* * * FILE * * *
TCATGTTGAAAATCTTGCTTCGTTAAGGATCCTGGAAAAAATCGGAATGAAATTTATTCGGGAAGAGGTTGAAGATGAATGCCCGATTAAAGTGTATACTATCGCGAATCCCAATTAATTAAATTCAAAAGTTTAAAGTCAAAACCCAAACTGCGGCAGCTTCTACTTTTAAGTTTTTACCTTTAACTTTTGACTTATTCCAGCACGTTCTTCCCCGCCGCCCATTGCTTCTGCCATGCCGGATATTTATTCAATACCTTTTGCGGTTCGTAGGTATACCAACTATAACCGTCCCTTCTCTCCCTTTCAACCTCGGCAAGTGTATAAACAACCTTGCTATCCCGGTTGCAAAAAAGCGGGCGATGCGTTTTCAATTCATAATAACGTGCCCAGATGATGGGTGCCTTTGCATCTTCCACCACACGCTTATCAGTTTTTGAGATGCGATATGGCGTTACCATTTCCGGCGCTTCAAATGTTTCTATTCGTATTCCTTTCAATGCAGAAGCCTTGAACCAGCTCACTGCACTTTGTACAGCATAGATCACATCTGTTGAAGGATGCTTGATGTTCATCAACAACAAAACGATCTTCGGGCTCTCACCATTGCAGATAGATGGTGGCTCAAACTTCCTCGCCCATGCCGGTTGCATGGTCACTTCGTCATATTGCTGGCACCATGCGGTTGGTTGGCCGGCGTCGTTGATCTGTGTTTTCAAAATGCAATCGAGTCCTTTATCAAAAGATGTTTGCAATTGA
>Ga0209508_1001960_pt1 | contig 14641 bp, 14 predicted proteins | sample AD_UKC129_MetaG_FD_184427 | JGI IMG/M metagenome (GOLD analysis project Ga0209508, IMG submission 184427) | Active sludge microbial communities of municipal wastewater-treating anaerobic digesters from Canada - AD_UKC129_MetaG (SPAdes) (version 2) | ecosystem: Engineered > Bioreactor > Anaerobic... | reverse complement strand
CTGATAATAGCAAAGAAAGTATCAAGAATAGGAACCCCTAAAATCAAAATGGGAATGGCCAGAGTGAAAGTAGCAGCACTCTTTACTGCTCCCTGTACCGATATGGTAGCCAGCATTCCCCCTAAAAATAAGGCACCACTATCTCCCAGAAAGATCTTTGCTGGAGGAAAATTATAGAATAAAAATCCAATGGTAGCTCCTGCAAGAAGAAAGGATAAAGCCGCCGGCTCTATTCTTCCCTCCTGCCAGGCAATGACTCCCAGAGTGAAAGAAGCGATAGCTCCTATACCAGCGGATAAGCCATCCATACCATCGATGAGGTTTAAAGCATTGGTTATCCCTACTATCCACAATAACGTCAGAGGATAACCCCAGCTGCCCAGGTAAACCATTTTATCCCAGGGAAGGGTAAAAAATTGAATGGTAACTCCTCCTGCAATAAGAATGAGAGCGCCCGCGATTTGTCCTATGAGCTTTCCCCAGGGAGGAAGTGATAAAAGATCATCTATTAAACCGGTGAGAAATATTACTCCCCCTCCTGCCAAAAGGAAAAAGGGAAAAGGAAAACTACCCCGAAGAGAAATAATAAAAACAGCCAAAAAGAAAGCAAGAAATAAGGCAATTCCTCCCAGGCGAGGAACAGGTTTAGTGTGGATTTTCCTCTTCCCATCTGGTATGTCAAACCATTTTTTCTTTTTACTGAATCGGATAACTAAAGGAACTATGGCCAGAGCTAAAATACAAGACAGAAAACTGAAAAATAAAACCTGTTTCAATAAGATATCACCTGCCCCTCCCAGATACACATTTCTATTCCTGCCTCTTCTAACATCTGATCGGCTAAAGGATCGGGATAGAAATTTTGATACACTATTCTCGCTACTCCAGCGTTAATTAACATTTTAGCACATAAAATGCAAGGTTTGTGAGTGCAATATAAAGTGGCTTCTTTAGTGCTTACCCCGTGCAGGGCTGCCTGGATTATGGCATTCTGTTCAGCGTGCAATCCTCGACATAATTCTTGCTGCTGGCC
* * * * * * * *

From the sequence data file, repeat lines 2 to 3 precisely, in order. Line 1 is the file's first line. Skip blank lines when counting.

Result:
>Ga0209508_1001960_pt1 | contig 14641 bp, 14 predicted proteins | sample AD_UKC129_MetaG_FD_184427 | JGI IMG/M metagenome (GOLD analysis project Ga0209508, IMG submission 184427) | Active sludge microbial communities of municipal wastewater-treating anaerobic digesters from Canada - AD_UKC129_MetaG (SPAdes) (version 2) | ecosystem: Engineered > Bioreactor > Anaerobic... | reverse complement strand
CTGATAATAGCAAAGAAAGTATCAAGAATAGGAACCCCTAAAATCAAAATGGGAATGGCCAGAGTGAAAGTAGCAGCACTCTTTACTGCTCCCTGTACCGATATGGTAGCCAGCATTCCCCCTAAAAATAAGGCACCACTATCTCCCAGAAAGATCTTTGCTGGAGGAAAATTATAGAATAAAAATCCAATGGTAGCTCCTGCAAGAAGAAAGGATAAAGCCGCCGGCTCTATTCTTCCCTCCTGCCAGGCAATGACTCCCAGAGTGAAAGAAGCGATAGCTCCTATACCAGCGGATAAGCCATCCATACCATCGATGAGGTTTAAAGCATTGGTTATCCCTACTATCCACAATAACGTCAGAGGATAACCCCAGCTGCCCAGGTAAACCATTTTATCCCAGGGAAGGGTAAAAAATTGAATGGTAACTCCTCCTGCAATAAGAATGAGAGCGCCCGCGATTTGTCCTATGAGCTTTCCCCAGGGAGGAAGTGATAAAAGATCATCTATTAAACCGGTGAGAAATATTACTCCCCCTCCTGCCAAAAGGAAAAAGGGAAAAGGAAAACTACCCCGAAGAGAAATAATAAAAACAGCCAAAAAGAAAGCAAGAAATAAGGCAATTCCTCCCAGGCGAGGAACAGGTTTAGTGTGGATTTTCCTCTTCCCATCTGGTATGTCAAACCATTTTTTCTTTTTACTGAATCGGATAACTAAAGGAACTATGGCCAGAGCTAAAATACAAGACAGAAAACTGAAAAATAAAACCTGTTTCAATAAGATATCACCTGCCCCTCCCAGATACACATTTCTATTCCTGCCTCTTCTAACATCTGATCGGCTAAAGGATCGGGATAGAAATTTTGATACACTATTCTCGCTACTCCAGCGTTAATTAACATTTTAGCACATAAAATGCAAGGTTTGTGAGTGCAATATAAAGTGGCTTCTTTAGTGCTTACCCCGTGCAGGGCTGCCTGGATTATGGCATTCTGTTCAGCGTGCAATCCTCGACATAATTCTTGCTGCTGGCC